Long associated with Seventies office blocks and flyovers, concrete, you would be forgiven for thinking, has had its moment in the limelight. However, it is having something of a resurgence in popularity, and nowhere is this more evident than in Concrete Quarterly’s 70th anniversary celebrations.

This retrospective showcases an assortment of stand-out international concrete buildings, from the iconic designs of Le Corbusier and Frank Lloyd Wright, to the newest buildings on the block, such as the White Collar Factory in Old Street, London, which opened just last month.

Concrete has been used as a building material since time immemorial and, since the invention of reinforced concrete 150 years ago, has become the most-used man-made material on the planet. Its use in award-winning buildings over the past few decades has served to increase its popularity among architects and builders – setting an example of its versatility and influencing new work.

Many of the more iconic concrete buildings on our skylines are now being listed or given a new lease of life, opening the door for them to be more readily accepted by the general public, and reinforce themselves as a core part of our cities and towns.

Still not convinced? Get down to Concrete Quarterly’s exhibition, which runs until 30 October at The Building Centre, London, to see some of the frankly quite spectacular things which have been made with concrete and a dash of imagination. Or, if you want to see the many faces of concrete up close and personal, why not take to the streets of Britain to appreciate some stand-out examples of concrete architecture, and see if this versatile building material can cement a place in your heart!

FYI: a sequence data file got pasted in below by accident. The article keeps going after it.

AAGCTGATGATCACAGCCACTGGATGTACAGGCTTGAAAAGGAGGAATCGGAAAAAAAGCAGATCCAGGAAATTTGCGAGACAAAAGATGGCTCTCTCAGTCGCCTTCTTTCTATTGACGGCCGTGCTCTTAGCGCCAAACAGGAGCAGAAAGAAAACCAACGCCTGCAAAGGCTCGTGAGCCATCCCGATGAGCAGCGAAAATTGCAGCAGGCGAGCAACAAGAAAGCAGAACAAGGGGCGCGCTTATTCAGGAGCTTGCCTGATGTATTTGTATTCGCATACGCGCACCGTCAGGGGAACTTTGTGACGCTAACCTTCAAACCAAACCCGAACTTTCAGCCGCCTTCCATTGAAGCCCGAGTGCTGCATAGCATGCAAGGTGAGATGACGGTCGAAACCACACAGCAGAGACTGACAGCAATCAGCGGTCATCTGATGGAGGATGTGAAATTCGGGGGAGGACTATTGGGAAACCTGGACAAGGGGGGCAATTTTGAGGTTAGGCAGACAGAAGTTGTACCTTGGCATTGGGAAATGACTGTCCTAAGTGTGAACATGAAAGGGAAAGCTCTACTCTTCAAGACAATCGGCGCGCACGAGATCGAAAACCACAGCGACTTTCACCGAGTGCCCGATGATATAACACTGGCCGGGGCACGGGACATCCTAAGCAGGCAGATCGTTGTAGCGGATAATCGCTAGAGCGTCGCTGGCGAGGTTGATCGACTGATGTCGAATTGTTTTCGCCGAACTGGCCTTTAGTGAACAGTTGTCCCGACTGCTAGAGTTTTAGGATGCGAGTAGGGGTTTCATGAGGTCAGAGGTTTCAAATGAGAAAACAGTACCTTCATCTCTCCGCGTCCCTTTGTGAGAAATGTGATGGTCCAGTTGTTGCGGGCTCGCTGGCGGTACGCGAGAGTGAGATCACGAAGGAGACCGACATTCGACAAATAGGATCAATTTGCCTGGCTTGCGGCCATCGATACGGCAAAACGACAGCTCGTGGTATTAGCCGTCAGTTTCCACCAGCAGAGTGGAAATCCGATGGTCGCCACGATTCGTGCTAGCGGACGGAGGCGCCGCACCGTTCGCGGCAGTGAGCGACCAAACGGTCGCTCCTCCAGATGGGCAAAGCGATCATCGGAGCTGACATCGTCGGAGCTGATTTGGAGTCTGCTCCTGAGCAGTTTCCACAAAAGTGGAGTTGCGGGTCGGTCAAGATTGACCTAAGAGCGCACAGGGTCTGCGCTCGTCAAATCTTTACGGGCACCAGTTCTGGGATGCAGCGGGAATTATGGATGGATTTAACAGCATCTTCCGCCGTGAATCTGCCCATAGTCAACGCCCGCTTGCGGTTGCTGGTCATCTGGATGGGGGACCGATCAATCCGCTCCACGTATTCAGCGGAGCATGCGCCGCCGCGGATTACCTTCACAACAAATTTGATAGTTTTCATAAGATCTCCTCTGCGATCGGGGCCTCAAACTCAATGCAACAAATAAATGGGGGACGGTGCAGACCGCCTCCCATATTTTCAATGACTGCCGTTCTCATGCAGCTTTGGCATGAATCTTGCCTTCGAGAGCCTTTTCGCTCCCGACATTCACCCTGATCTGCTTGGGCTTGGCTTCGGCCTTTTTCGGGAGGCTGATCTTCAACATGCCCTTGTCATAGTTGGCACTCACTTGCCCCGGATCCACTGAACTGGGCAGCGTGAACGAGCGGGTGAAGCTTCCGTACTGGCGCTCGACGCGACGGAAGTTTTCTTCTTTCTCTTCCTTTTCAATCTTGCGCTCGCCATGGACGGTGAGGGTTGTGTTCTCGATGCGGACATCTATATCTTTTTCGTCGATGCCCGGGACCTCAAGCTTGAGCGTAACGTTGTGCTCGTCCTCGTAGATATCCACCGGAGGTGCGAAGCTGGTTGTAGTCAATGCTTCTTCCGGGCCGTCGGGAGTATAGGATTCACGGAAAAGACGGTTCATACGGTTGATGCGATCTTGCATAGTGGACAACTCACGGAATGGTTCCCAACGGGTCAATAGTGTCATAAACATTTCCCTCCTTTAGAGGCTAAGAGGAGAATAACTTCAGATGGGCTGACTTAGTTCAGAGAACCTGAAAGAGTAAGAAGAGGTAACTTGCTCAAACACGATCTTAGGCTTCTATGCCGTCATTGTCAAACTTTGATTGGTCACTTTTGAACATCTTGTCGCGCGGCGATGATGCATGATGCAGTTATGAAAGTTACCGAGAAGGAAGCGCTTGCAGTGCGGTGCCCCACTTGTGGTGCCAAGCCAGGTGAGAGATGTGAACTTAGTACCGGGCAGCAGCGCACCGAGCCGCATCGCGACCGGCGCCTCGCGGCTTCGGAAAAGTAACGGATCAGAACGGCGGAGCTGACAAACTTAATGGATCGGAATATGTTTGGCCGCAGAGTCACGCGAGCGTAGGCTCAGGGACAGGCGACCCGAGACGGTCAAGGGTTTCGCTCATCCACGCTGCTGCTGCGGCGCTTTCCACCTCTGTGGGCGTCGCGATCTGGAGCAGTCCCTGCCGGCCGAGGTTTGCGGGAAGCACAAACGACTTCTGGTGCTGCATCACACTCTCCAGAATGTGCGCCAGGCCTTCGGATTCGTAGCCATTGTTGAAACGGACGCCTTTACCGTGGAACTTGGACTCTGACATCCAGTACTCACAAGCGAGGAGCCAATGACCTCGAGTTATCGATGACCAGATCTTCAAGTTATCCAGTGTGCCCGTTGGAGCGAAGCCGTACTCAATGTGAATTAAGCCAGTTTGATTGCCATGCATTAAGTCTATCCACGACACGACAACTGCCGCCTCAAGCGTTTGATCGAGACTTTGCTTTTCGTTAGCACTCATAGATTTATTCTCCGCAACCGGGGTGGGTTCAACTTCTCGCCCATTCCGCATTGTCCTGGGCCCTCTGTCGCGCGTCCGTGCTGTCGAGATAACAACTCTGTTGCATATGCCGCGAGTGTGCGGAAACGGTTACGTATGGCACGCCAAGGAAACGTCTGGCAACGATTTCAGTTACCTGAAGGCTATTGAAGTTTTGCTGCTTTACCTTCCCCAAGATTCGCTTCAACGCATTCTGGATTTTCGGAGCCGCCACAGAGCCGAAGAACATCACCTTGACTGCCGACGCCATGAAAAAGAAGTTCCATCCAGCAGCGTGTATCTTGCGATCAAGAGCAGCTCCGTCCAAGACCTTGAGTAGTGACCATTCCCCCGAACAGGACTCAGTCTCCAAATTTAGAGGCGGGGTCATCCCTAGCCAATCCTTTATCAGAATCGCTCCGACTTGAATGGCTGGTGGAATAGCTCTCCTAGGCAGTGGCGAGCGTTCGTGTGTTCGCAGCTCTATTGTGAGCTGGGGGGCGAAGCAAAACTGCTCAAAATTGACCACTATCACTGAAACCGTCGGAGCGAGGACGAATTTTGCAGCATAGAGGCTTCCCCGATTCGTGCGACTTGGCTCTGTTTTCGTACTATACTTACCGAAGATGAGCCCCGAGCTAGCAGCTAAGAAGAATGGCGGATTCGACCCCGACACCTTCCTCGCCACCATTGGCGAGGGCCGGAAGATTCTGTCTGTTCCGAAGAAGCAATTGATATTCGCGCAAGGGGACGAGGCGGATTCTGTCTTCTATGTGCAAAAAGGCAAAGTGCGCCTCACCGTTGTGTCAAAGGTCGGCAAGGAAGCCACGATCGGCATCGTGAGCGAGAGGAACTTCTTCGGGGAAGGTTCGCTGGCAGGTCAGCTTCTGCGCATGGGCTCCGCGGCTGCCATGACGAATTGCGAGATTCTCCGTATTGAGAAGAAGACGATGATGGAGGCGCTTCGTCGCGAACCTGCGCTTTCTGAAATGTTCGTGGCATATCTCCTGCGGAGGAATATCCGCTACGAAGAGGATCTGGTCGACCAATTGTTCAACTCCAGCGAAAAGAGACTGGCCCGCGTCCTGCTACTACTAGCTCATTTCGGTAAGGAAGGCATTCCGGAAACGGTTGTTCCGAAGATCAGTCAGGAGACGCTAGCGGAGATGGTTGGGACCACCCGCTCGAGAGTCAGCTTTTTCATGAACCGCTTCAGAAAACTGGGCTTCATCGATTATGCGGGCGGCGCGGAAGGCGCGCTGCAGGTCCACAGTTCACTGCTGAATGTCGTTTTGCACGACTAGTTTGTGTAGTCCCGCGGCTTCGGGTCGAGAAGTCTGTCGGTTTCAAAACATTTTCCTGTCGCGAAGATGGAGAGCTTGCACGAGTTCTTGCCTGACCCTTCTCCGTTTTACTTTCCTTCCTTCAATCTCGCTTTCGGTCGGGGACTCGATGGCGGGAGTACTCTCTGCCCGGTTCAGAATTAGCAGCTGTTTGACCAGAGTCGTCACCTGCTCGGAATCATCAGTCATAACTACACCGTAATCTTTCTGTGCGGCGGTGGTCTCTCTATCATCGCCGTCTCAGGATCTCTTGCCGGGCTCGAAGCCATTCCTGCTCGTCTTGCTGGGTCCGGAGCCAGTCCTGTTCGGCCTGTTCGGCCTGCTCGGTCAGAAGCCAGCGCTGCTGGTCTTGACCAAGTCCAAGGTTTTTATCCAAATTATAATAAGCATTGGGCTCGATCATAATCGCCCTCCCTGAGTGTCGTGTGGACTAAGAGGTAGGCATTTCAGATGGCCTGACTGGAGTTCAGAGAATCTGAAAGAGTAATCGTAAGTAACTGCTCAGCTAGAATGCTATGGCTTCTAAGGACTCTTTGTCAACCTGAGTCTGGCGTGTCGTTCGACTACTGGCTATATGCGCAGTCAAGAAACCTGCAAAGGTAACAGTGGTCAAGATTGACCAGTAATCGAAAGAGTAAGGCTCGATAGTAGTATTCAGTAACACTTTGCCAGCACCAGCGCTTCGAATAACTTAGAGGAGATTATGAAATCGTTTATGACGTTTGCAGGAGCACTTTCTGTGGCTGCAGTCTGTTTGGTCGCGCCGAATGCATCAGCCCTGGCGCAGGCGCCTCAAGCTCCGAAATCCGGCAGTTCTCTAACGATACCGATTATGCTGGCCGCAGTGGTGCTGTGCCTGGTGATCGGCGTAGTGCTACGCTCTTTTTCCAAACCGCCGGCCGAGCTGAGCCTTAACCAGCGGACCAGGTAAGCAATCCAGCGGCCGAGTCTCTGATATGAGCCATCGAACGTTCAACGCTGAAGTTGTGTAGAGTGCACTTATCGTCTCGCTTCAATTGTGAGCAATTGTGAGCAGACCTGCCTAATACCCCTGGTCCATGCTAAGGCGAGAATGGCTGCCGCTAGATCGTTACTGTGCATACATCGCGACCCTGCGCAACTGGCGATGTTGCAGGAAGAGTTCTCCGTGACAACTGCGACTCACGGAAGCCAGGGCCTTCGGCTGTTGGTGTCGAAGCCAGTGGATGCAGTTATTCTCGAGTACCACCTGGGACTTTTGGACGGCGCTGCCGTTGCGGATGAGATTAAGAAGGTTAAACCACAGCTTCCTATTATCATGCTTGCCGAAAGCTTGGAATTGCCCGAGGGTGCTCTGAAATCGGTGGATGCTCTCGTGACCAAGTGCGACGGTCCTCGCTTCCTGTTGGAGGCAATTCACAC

Royal Festival Hall, London

Dominating London’s South Bank, the Royal Festival Hall was constructed for The Festival of Britain in 1951 to highlight the best of Britain following the Second World War, at a time when rationing was still in force. Its significance as an arts space and its noteworthy architectural style, consisting of reinforced concrete alongside elegant timber and fossilised limestone elements inside, led it to be the first post-war building to achieve a Grade I listing.

Centre Point, London

Arguably the most famous concrete building on the London skyline, Centre Point was opened as a 33-storey office building in 1966, with an adjacent nine-storey building of maisonettes and retail. It is now undergoing a significant overhaul that will see the iconic tower converted to apartments, with the surrounding structures converted into restaurants and retail, supported by new public space created as a result of diverting the surrounding roads.

Liverpool Metropolitan Cathedral

The Metropolitan Cathedral is one of several listed buildings in Liverpool (its Anglican counterpart is another). The cathedral was completed in 1959, with its circular design enabling every member of its 2,000-person congregation to be able to see the altar when inside. Constructed of a Portland stone cladding and an aluminium roof, the conical tower is supported by 16 boomerang-shaped concrete trusses, giving it its unique appearance, as well as its nickname: ‘Paddy’s Wigwam’.

Norfolk Terrace, University of East Anglia, Norfolk

Some of the most architecturally distinguished halls of residence in the country, the Grade-II listed concrete ziggurats of Norfolk Terrace offers students bright and airy flats with views over the open water of the UAE Broad. Designed by Denys Lasdun, the architect behind the National Theatre, neither building shies away from making an impact. When the buildings were constructed in 1962, the clusters of 12-bedroom independent flats were a clear departure from the more traditional collegiate system of UAE’s peers, further distinguishing it as a modern university.

The Maunsell Forts, Liverpool and London

Located in the estuaries of the Thames and the Mersey, these concrete armed towers were built during the Second World War to help defend London and Liverpool. Their rough architectural style reflects not only the circumstances of their construction, but also perhaps the public opinion of concrete. Despite this, the construction of these forts and their resilience in the face of the ravages of time and the sea is evidence of how versatile, inexpensive and long-lasting concrete can be.

Coventry Cathedral, Coventry

The decision to rebuild Coventry Cathedral was made the morning following its devastation at the hands of the Luftwaffe in 1940, and the new building was consecrated in 1962. The cathedral serves as a symbol of reconciliation in post-war Britain, with the old and new elements joined by a vast concrete porch.